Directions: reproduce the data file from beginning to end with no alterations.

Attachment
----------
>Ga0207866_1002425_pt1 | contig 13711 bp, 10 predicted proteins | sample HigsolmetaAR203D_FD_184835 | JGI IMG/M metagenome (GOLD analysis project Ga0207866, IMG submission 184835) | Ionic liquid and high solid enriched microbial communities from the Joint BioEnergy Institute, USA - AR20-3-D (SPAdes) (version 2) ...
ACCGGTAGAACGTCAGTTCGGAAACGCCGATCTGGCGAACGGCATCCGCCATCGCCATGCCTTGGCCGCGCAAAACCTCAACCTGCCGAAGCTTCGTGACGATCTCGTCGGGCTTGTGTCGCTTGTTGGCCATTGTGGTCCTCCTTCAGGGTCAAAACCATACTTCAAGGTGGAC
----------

>Ga0207866_1002425_pt1 | contig 13711 bp, 10 predicted proteins | sample HigsolmetaAR203D_FD_184835 | JGI IMG/M metagenome (GOLD analysis project Ga0207866, IMG submission 184835) | Ionic liquid and high solid enriched microbial communities from the Joint BioEnergy Institute, USA - AR20-3-D (SPAdes) (version 2) ...
ACCGGTAGAACGTCAGTTCGGAAACGCCGATCTGGCGAACGGCATCCGCCATCGCCATGCCTTGGCCGCGCAAAACCTCAACCTGCCGAAGCTTCGTGACGATCTCGTCGGGCTTGTGTCGCTTGTTGGCCATTGTGGTCCTCCTTCAGGGTCAAAACCATACTTCAAGGTGGAC